These stanzas give us a sense of the relentless and painful work enforced for prison labour – the description feels ‘loud’ with onomatopoeic action, which is driven by the feeling of the ballad form extended from the usual 4 lines to an enduring 6 lines (with an ABCBDB rhyme scheme). His use of the first-person plural “we” stands out to me. The repetition of that word, and the listing of the types of labour they perform, signals that despite his previous position in society, he is now aligned with the ‘criminal class’, with ordinary people, the class of people who stand to benefit from the socialist ideas he had advocated for.
In The Ballad of Reading Gaol, Wilde reflected on the cruel indignity of being constantly surveilled:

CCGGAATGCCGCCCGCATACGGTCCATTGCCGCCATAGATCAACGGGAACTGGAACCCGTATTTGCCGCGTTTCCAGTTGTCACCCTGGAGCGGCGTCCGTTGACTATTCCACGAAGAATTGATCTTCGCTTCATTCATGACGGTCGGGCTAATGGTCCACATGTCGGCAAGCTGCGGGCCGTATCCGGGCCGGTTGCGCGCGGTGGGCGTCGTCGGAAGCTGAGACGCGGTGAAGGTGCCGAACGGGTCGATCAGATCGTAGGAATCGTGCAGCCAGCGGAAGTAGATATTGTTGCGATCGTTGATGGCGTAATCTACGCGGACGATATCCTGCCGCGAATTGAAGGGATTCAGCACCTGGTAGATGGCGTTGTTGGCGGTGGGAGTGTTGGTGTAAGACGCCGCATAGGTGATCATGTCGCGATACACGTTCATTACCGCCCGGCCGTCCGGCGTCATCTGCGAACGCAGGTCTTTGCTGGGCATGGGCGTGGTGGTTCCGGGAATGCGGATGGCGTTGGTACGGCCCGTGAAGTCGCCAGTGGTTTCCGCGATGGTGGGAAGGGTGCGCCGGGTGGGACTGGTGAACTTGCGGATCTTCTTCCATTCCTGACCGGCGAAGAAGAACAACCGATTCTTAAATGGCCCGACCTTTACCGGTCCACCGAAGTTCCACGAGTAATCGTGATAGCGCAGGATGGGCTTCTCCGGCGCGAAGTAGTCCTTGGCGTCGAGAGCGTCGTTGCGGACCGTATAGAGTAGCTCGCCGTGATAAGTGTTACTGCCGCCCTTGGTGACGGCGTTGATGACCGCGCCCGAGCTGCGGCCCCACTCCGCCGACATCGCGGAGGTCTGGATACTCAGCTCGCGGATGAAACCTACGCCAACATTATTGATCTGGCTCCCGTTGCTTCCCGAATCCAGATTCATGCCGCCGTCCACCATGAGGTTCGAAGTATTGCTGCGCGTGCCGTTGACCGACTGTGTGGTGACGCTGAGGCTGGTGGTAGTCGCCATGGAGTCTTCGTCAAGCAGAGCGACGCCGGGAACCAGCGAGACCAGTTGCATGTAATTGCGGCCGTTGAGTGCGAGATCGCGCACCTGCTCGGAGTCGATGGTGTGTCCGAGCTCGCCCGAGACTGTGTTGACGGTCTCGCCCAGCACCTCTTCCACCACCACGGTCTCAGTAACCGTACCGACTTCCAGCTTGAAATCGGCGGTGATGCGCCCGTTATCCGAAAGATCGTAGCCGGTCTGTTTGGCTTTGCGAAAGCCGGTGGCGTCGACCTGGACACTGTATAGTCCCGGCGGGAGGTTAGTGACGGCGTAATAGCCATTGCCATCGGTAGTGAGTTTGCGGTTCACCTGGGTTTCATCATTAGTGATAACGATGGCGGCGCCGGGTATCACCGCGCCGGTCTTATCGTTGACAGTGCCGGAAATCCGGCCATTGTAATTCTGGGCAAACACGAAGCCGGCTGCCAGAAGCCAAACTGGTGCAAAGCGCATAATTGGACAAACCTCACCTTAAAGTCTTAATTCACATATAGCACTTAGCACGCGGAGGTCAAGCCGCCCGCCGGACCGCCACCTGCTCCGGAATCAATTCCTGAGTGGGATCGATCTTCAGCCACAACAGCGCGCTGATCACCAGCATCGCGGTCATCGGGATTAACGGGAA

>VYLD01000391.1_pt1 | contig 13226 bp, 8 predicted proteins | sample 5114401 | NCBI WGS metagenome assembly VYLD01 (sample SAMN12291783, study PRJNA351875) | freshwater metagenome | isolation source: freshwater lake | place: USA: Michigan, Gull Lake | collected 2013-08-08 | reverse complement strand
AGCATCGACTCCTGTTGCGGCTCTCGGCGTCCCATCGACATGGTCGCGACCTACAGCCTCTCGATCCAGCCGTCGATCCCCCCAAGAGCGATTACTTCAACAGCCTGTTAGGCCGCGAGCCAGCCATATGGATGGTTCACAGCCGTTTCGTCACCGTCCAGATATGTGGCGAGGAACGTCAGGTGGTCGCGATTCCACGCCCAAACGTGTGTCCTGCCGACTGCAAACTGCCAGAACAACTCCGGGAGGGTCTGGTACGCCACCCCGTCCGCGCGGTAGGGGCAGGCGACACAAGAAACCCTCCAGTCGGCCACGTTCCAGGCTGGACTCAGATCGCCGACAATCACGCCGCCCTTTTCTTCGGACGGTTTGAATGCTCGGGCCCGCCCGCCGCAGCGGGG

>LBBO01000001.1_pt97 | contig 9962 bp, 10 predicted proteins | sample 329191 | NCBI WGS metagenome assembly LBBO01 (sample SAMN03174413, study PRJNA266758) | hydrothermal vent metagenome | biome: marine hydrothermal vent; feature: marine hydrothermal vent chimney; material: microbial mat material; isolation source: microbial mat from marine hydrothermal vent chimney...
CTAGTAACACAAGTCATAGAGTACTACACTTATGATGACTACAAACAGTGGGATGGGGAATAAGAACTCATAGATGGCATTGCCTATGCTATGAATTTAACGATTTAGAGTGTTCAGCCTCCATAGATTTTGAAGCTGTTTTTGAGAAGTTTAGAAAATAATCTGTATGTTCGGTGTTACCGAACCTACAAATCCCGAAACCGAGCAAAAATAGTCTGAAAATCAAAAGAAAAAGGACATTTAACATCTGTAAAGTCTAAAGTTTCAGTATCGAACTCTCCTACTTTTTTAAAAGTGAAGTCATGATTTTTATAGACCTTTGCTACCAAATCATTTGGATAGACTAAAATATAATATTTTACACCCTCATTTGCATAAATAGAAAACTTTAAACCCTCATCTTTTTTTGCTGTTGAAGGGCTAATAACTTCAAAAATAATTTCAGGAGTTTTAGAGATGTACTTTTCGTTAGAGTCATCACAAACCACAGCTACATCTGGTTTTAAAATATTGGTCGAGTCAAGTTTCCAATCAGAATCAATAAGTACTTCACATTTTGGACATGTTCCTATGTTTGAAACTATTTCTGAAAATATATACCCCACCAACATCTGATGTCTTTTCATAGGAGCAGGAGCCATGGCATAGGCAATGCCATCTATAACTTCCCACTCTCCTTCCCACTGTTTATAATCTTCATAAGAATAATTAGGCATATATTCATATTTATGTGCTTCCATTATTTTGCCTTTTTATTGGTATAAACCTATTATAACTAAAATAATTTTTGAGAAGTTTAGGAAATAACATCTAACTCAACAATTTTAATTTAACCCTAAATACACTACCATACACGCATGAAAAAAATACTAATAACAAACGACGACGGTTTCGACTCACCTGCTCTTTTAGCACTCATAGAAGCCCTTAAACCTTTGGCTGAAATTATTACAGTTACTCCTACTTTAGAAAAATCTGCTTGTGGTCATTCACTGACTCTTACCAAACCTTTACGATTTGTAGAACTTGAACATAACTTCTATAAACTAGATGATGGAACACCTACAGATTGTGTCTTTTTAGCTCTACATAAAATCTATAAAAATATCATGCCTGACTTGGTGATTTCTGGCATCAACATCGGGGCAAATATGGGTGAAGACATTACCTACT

“He does not sit with silent men
Who watch him night and day;
Who watch him when he tries to weep,
And when he tries to pray;
Who watch him lest himself should rob
The prison of its prey.”
Wilde like the others would be watched hawkishly and yet had their identities stripped from them, an anonymity that emerged from the dehumanising experience:
“I trembled as I groped my way
Into my numbered tomb.”
Fear and pain run deep through the poem. While Wilde manages to weave in some of his signature dark humour, it still serves to show how the experience of cruelty, indignity and loneliness of incarceration is all-encompassing.
“It is sweet to dance to violins
When Love and Life are fair:
To dance to flutes, to dance to lutes
Is delicate and rare:
But it is not sweet with nimble feet
To dance upon the air!”
Towards Liberation from Oppression & Incarceration